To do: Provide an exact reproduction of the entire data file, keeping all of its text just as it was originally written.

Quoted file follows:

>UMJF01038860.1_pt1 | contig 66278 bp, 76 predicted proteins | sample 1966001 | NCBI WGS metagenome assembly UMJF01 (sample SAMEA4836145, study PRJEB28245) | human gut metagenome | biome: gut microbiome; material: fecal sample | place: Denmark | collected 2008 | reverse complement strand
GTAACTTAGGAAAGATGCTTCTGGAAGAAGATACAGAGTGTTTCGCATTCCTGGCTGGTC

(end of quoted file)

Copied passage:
>UMJF01038860.1_pt1 | contig 66278 bp, 76 predicted proteins | sample 1966001 | NCBI WGS metagenome assembly UMJF01 (sample SAMEA4836145, study PRJEB28245) | human gut metagenome | biome: gut microbiome; material: fecal sample | place: Denmark | collected 2008 | reverse complement strand
GTAACTTAGGAAAGATGCTTCTGGAAGAAGATACAGAGTGTTTCGCATTCCTGGCTGGTC